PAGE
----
“It’s too late for them,” Kiri says softly. “We’ll get others.”

  “Knock her out,” Anna says. “Let’s be done with it.”

  “No. I want you to see what I can do,” Berg says. “She’s better conscious, and since this is going to be the last time, we have to make it count.”

  Fear runs through me. “Don’t listen to him,” I say. “He’s a monster. You don’t have to do what he says. Let me go!”

  “Work yourself up,” Berg says. “Go on.”

  I grit my teeth and pull against my restraints. “He’s going to ruin all of this for the rest of you,” I say to Anna and Kiri. “All of your work. The police are going to come.”

  “The police don’t care,” Anna says.

  “Anna? The helmet, please,” Berg says.

  I wrench my head to the side, but Berg firmly tips my head up and Anna settles a helmet around my skull. It’s the same kind of helmet Berg has used on me before, and my stomach rolls with nausea. The rubber nubs are settled into my ears, and I hear the winch as he tightens the padding. Each small, fidgety adjustment heightens my panic.

  You have to me help me! I say to Arself.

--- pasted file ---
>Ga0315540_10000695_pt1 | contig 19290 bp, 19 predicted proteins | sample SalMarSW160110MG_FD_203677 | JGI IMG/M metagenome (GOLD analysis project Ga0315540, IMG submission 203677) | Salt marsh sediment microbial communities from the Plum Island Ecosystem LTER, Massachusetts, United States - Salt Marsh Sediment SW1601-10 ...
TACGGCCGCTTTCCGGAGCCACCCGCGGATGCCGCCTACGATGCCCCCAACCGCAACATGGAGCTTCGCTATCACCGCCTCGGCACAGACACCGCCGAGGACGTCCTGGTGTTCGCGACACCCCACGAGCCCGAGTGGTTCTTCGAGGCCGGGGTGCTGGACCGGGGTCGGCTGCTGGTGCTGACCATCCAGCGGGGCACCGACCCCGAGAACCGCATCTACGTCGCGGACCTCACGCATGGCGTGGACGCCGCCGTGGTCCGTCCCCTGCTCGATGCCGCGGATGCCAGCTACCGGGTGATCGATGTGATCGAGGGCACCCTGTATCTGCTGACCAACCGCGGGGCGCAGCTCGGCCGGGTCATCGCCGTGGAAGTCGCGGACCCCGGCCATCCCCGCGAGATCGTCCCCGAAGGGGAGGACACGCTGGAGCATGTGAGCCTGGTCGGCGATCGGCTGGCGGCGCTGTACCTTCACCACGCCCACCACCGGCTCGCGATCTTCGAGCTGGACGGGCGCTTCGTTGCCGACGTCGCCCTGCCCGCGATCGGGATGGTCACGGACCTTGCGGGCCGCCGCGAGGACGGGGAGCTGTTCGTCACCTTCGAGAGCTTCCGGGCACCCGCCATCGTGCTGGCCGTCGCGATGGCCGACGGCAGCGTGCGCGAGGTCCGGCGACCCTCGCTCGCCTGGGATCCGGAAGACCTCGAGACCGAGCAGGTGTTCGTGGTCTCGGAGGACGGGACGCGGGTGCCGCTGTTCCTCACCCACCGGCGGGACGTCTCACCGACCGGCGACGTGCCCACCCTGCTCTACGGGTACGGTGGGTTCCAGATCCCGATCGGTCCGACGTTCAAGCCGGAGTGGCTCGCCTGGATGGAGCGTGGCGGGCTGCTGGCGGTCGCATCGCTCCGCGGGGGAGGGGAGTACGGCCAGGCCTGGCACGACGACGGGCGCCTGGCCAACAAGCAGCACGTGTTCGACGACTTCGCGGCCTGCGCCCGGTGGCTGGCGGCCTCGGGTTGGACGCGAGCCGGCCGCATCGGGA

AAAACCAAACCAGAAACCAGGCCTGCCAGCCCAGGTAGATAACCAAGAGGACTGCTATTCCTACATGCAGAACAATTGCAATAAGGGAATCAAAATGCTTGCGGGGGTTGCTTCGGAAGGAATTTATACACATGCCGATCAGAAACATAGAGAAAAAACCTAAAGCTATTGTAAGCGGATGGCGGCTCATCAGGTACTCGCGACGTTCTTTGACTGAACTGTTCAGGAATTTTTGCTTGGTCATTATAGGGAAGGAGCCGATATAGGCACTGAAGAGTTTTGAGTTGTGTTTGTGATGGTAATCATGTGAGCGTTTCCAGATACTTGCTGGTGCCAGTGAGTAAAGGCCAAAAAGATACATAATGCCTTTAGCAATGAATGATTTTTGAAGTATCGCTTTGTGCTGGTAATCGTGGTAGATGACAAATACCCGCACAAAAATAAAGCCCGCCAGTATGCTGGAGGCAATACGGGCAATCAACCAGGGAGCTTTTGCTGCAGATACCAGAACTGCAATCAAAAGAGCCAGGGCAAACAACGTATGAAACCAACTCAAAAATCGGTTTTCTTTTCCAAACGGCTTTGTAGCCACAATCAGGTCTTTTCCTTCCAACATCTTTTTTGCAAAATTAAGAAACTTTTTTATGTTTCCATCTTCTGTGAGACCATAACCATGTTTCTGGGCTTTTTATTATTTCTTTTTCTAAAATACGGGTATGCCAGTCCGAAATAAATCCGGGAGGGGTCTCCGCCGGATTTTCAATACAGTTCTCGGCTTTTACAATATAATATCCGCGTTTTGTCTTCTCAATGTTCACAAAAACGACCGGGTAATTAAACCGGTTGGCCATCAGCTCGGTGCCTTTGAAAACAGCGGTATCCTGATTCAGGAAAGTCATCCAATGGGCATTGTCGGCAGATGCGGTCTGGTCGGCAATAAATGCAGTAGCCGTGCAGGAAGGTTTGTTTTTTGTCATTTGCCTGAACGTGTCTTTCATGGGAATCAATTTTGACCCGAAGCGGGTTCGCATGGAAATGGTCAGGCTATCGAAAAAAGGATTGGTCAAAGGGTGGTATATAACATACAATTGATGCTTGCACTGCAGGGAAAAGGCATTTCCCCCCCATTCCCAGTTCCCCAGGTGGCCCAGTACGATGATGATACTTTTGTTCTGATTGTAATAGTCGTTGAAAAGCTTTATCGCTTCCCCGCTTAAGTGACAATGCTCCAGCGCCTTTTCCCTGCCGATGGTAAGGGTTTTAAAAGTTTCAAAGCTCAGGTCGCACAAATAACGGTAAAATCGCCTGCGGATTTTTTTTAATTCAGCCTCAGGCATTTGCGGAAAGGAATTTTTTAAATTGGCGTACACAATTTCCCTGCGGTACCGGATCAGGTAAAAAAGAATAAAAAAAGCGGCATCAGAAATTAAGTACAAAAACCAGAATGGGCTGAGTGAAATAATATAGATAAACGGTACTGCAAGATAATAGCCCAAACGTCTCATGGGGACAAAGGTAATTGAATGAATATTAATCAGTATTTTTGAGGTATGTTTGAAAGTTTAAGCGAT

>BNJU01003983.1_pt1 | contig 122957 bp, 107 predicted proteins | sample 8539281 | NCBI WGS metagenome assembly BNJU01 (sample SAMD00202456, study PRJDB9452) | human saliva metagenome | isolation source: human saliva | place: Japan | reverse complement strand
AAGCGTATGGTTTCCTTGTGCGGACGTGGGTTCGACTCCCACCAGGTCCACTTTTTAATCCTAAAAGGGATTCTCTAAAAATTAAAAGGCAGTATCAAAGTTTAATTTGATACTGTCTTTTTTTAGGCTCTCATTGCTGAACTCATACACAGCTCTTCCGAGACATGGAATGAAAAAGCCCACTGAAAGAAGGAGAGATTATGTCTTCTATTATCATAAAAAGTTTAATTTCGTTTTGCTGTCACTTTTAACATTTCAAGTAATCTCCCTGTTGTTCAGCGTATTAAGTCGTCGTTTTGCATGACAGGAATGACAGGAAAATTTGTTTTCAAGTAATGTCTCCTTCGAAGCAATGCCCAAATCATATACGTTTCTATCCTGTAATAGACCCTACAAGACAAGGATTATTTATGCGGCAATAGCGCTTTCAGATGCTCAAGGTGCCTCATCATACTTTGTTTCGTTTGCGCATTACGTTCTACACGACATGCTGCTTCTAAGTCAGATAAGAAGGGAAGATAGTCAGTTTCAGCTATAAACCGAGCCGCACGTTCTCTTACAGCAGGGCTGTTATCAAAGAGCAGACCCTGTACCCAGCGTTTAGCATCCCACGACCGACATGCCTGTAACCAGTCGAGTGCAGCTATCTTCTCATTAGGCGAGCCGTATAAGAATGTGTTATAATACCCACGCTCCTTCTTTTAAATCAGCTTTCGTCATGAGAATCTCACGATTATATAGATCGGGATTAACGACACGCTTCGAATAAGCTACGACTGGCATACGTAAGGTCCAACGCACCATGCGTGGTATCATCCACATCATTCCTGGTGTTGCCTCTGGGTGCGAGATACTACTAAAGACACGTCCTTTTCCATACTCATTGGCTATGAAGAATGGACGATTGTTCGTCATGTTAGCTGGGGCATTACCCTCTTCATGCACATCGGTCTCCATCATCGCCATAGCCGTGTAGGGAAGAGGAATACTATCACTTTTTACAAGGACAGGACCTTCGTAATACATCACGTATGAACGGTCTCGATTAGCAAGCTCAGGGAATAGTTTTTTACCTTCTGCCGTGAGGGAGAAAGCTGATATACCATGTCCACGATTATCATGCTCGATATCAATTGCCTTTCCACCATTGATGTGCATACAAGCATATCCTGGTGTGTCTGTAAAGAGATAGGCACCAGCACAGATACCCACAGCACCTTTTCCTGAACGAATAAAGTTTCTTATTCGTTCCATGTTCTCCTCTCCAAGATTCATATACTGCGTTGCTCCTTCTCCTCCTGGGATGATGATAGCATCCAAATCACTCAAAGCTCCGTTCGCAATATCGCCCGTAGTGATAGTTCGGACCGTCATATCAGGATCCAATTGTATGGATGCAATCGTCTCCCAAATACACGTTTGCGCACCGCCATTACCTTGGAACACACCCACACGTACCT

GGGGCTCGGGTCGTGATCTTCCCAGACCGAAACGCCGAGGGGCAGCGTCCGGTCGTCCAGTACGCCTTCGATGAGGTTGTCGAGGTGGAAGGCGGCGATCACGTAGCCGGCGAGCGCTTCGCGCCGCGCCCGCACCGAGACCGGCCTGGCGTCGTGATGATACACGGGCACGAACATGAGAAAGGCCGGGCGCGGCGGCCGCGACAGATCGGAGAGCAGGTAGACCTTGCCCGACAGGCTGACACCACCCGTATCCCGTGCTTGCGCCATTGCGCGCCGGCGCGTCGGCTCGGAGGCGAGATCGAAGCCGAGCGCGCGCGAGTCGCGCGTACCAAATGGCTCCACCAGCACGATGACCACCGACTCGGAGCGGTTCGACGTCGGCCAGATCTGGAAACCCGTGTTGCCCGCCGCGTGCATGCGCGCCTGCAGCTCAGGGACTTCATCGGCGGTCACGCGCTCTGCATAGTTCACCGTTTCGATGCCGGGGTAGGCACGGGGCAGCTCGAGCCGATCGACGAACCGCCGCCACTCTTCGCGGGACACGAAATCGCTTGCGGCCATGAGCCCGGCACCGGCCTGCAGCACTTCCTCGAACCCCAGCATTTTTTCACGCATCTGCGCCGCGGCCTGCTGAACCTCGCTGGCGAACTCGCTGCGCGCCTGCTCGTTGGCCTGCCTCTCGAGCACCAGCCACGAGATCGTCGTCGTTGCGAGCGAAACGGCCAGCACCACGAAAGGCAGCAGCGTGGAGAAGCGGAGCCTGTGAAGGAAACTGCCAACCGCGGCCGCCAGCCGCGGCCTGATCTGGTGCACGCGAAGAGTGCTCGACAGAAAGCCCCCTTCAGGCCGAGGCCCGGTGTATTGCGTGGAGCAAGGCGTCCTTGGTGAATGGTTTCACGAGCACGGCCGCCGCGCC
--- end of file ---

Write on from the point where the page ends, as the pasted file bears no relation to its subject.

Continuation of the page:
She doesn’t reply.

  Berg turns to his computer console and touches the keypad. A dozen different prongs extend in from the helmet until they touch my scalp and prickle into my skin. I don’t remember them from before, and they hurt. The glare of white lights from above makes me squint.

  “Too tight?” Anna asks.

  “No, that’s just right,” Berg says. Then he turns to me. “I want you to think of something that frightens you. Like the fact that I have your parents hidden away here at Grisly. They’re not doing well.”

  My heart leaps in terror.

  “Very good,” Berg says.

  “You’re despicable,” I say.

  He lifts a thin wire before his face and inspects the end. With gloved fingers, he screws a tiny, flexible needle onto the wire. “Now I want you to think about Linus. Our very own Linus, right here beside you.”